Jake Tapper's Daughter Was Misdiagnosed and 'Almost Died'

Jake Tapper is one of the most recognizable names in journalism today, but his 15-year-old daughter Alice just made her debut in the industry with a bang. Alice wrote an op-ed about her frightening experience with medical misdiagnosis, and it was published by CNN last month. As harrowing as her own experience was, Alice reported that many other people have come out worse than her from the same misdiagnosis.

Alice began her article with her own story, which started in November of 2021. After struggling for a few days with a handful of feverish symptoms and gastrointestinal pain, Alice went to the emergency room on a Sunday night. She said that doctors at two separate hospitals diagnosed her with a viral infection and claimed that it would pass on its own. She felt that they were ignoring her descriptions of acute pain, and they also turned down her requests for sonograms and x-rays that could have tested for appendicitis.

"I felt helpless," she wrote. "My condition wasn't the only thing that alarmed me; so did the lack of recognition I received from the hospital. I was not being heard; when I described to the doctors how much pain I was in, they responded with condescending looks."

After at least a couple of days passed like this, Alice's father, CNN anchor Jake Tapper, called the hospital administrator to beg for more thorough tests. Alice believes this is what finally prompted the doctors to look closer, and an x-ray immediately revealed that she was suffering from a perforated appendix. This is a condition demanding swift and timely treatment, so the days she spent in the hospital accepting IV fluids and over-the-counter pain medication were dangerous.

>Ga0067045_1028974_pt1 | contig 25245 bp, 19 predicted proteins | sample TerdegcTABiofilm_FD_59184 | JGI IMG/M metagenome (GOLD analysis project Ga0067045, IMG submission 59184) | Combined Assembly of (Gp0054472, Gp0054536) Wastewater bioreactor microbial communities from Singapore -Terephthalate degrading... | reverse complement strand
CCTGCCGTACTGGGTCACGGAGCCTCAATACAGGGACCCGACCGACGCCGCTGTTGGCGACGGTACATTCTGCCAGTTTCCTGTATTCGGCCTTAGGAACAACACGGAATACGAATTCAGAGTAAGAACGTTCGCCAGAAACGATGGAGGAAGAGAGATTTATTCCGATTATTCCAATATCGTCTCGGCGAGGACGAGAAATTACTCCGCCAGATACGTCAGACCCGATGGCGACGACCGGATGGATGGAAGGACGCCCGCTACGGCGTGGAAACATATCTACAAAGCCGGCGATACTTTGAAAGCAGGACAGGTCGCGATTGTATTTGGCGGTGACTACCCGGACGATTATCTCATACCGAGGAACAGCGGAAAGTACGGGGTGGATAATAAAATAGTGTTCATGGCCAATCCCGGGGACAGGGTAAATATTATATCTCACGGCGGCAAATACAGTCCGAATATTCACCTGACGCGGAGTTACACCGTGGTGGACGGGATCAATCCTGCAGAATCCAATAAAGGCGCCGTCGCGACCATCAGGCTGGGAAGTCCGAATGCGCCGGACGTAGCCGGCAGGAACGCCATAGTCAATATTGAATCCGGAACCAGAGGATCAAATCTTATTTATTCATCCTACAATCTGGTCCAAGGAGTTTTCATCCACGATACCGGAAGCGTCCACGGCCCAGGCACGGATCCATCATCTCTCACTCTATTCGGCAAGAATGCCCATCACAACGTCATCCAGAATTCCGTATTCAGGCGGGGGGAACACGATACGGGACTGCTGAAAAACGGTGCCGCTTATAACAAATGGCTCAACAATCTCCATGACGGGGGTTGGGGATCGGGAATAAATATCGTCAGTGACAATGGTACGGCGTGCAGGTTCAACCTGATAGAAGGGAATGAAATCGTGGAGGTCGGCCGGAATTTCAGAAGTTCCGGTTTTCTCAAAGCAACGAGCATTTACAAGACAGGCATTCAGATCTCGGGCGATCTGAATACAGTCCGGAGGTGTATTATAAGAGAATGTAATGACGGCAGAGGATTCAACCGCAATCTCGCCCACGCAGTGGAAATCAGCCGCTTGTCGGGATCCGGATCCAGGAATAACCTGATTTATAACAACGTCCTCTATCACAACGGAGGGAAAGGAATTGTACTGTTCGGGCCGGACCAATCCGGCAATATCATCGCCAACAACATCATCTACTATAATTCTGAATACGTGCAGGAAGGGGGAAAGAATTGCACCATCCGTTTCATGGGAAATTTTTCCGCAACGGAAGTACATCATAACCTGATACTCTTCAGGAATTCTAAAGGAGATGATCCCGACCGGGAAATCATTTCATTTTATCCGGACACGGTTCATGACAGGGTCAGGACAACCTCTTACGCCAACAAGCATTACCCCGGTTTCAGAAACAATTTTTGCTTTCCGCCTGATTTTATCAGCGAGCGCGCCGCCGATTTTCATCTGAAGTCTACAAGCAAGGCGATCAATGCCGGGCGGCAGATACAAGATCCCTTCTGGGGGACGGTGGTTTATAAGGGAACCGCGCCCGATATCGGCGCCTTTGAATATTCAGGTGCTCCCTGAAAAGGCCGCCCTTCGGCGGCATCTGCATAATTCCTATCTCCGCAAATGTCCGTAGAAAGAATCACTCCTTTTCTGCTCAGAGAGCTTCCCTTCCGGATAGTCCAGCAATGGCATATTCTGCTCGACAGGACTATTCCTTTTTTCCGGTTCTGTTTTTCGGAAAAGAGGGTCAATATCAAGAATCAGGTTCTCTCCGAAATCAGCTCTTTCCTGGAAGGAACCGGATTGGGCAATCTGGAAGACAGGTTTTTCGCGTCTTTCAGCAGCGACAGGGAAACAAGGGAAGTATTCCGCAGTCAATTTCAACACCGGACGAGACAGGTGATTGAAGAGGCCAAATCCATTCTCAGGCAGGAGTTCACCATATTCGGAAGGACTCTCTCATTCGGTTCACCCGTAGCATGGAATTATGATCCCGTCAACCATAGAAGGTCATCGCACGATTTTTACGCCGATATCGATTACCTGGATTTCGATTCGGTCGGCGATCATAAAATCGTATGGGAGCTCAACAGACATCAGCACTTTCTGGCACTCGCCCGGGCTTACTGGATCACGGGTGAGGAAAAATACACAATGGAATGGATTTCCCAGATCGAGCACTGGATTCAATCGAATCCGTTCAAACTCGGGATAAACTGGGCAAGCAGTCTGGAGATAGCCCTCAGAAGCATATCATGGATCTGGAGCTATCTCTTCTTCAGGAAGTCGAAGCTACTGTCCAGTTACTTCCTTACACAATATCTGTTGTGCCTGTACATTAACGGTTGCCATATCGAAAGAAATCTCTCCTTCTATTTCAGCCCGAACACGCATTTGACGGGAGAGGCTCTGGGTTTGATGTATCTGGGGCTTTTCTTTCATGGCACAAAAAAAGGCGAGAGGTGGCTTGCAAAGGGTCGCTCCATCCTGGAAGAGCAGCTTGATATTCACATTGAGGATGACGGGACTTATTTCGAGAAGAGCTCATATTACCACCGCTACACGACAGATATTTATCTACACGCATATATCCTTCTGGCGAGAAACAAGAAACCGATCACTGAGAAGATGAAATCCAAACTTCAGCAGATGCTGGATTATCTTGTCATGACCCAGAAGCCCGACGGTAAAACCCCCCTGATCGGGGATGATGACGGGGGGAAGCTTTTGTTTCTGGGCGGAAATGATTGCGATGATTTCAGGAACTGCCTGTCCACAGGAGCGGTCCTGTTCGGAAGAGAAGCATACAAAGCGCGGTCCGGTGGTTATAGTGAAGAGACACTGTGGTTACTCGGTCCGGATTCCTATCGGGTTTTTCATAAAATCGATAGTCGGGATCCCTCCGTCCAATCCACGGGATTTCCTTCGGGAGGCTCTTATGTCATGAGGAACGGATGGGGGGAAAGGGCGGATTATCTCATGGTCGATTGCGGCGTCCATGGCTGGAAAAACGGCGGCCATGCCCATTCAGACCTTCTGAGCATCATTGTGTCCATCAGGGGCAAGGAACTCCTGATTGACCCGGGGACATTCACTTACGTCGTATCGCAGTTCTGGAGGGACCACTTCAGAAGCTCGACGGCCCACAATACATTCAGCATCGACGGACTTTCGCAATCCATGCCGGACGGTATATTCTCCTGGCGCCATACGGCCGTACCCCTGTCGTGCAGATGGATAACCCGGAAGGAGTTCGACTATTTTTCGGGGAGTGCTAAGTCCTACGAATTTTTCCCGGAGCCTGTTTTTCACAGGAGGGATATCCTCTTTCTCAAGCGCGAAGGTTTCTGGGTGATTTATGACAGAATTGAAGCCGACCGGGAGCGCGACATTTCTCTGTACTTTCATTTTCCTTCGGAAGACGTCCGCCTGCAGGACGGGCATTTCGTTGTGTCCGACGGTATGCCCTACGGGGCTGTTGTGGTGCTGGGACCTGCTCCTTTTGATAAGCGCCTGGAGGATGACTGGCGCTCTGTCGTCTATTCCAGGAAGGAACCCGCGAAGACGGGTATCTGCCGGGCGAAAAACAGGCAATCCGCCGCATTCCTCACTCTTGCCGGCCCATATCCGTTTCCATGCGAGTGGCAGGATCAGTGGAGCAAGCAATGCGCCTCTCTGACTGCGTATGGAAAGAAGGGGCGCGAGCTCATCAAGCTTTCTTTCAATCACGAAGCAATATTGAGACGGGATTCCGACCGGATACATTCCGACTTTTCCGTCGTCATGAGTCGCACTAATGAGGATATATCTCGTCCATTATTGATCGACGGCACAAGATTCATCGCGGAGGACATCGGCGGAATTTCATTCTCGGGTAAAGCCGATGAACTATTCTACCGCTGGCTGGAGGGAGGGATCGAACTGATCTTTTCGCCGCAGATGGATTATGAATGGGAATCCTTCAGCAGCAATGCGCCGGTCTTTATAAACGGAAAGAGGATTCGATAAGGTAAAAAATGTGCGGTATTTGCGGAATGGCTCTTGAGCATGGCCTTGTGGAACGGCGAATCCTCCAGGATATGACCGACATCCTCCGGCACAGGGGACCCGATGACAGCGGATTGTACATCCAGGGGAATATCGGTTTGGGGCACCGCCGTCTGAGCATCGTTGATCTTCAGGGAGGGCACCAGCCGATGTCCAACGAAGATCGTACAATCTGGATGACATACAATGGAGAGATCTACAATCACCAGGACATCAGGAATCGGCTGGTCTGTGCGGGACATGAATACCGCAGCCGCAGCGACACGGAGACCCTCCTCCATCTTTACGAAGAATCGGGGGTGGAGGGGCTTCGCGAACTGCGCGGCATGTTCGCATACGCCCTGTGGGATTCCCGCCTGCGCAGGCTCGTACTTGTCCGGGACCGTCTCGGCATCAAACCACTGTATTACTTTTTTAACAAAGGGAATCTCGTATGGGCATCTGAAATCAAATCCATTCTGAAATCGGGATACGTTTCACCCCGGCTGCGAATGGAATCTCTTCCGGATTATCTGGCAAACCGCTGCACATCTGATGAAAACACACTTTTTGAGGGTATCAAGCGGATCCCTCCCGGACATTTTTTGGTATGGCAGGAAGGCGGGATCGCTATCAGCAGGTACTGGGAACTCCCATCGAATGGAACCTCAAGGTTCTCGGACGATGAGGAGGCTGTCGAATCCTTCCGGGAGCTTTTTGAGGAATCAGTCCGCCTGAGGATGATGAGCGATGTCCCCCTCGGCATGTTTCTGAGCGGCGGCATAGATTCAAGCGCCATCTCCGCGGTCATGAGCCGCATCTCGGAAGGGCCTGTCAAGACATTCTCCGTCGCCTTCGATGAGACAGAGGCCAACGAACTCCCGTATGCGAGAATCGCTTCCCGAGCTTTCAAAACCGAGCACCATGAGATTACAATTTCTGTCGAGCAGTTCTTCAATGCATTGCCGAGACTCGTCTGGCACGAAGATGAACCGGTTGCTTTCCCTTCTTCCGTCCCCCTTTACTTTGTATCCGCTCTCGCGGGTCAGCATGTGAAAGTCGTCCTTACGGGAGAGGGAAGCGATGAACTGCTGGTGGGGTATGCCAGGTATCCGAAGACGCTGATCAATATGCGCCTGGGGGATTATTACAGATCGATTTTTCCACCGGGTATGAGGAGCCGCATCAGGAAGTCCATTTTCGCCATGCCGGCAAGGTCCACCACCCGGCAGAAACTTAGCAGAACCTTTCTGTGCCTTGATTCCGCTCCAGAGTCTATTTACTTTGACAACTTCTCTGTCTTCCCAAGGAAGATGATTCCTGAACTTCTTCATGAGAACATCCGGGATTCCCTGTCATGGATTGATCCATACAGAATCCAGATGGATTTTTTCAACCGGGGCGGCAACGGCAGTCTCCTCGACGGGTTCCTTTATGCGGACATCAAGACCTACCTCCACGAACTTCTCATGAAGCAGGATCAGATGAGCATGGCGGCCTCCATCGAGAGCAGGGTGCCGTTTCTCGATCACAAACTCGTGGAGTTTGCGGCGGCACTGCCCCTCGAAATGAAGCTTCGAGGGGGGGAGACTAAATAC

Alice was rushed into surgery within hours and then spent over a week in the hospital recovering. Her personal story comprised only about half of her op-ed, however. The rest mused the medical industry itself and why certain patients might be misdiagnosed or not taken seriously by doctors. Even sticking to specific situations similar to her own, the data seemed damning – she cited research showing that up to 15 percent of appendicitis cases are missed when children are first hospitalized, despite the fact that it is the most common surgical emergency in children.

Alice cited another article that found that, in general, girls are less likely to be listened to and taken seriously by doctors than boys, implying a pattern of sexism in this area. However, she kept her call to action specific, writing: "Hospitals need to change the way they assess and diagnose appendicitis because it can frequently present in atypical ways." She shared other stories of misdiagnoses like hers, including one that had a tragic, fatal ending. She concluded: "I still can't believe this happened to me – and I don't want it to happen to anyone else."